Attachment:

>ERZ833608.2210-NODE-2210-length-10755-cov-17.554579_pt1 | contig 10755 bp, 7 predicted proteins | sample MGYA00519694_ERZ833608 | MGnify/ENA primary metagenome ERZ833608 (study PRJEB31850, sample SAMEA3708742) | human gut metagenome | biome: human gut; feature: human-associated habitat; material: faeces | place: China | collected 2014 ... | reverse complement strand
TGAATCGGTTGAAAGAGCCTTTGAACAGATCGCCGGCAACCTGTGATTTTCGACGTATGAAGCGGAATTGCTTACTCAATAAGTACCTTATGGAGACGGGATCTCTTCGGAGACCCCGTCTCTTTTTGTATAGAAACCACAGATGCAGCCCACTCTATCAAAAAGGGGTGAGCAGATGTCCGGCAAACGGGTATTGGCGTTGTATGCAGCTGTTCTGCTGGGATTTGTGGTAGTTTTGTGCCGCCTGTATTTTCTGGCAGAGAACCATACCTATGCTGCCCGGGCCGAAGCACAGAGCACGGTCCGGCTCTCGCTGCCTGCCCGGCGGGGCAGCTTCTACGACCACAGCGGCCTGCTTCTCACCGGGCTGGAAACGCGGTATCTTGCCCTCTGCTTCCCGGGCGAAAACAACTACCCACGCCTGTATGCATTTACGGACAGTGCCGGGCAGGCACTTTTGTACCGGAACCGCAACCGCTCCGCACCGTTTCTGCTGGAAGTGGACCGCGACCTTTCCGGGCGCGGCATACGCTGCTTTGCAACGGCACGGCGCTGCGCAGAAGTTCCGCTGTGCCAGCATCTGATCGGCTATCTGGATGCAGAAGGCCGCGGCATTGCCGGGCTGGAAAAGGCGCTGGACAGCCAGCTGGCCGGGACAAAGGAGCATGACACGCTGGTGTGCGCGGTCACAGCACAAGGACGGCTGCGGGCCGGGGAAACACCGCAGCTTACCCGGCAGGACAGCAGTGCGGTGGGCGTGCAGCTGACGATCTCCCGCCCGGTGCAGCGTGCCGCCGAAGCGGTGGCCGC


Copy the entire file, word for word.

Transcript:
>ERZ833608.2210-NODE-2210-length-10755-cov-17.554579_pt1 | contig 10755 bp, 7 predicted proteins | sample MGYA00519694_ERZ833608 | MGnify/ENA primary metagenome ERZ833608 (study PRJEB31850, sample SAMEA3708742) | human gut metagenome | biome: human gut; feature: human-associated habitat; material: faeces | place: China | collected 2014 ... | reverse complement strand
TGAATCGGTTGAAAGAGCCTTTGAACAGATCGCCGGCAACCTGTGATTTTCGACGTATGAAGCGGAATTGCTTACTCAATAAGTACCTTATGGAGACGGGATCTCTTCGGAGACCCCGTCTCTTTTTGTATAGAAACCACAGATGCAGCCCACTCTATCAAAAAGGGGTGAGCAGATGTCCGGCAAACGGGTATTGGCGTTGTATGCAGCTGTTCTGCTGGGATTTGTGGTAGTTTTGTGCCGCCTGTATTTTCTGGCAGAGAACCATACCTATGCTGCCCGGGCCGAAGCACAGAGCACGGTCCGGCTCTCGCTGCCTGCCCGGCGGGGCAGCTTCTACGACCACAGCGGCCTGCTTCTCACCGGGCTGGAAACGCGGTATCTTGCCCTCTGCTTCCCGGGCGAAAACAACTACCCACGCCTGTATGCATTTACGGACAGTGCCGGGCAGGCACTTTTGTACCGGAACCGCAACCGCTCCGCACCGTTTCTGCTGGAAGTGGACCGCGACCTTTCCGGGCGCGGCATACGCTGCTTTGCAACGGCACGGCGCTGCGCAGAAGTTCCGCTGTGCCAGCATCTGATCGGCTATCTGGATGCAGAAGGCCGCGGCATTGCCGGGCTGGAAAAGGCGCTGGACAGCCAGCTGGCCGGGACAAAGGAGCATGACACGCTGGTGTGCGCGGTCACAGCACAAGGACGGCTGCGGGCCGGGGAAACACCGCAGCTTACCCGGCAGGACAGCAGTGCGGTGGGCGTGCAGCTGACGATCTCCCGCCCGGTGCAGCGTGCCGCCGAAGCGGTGGCCGC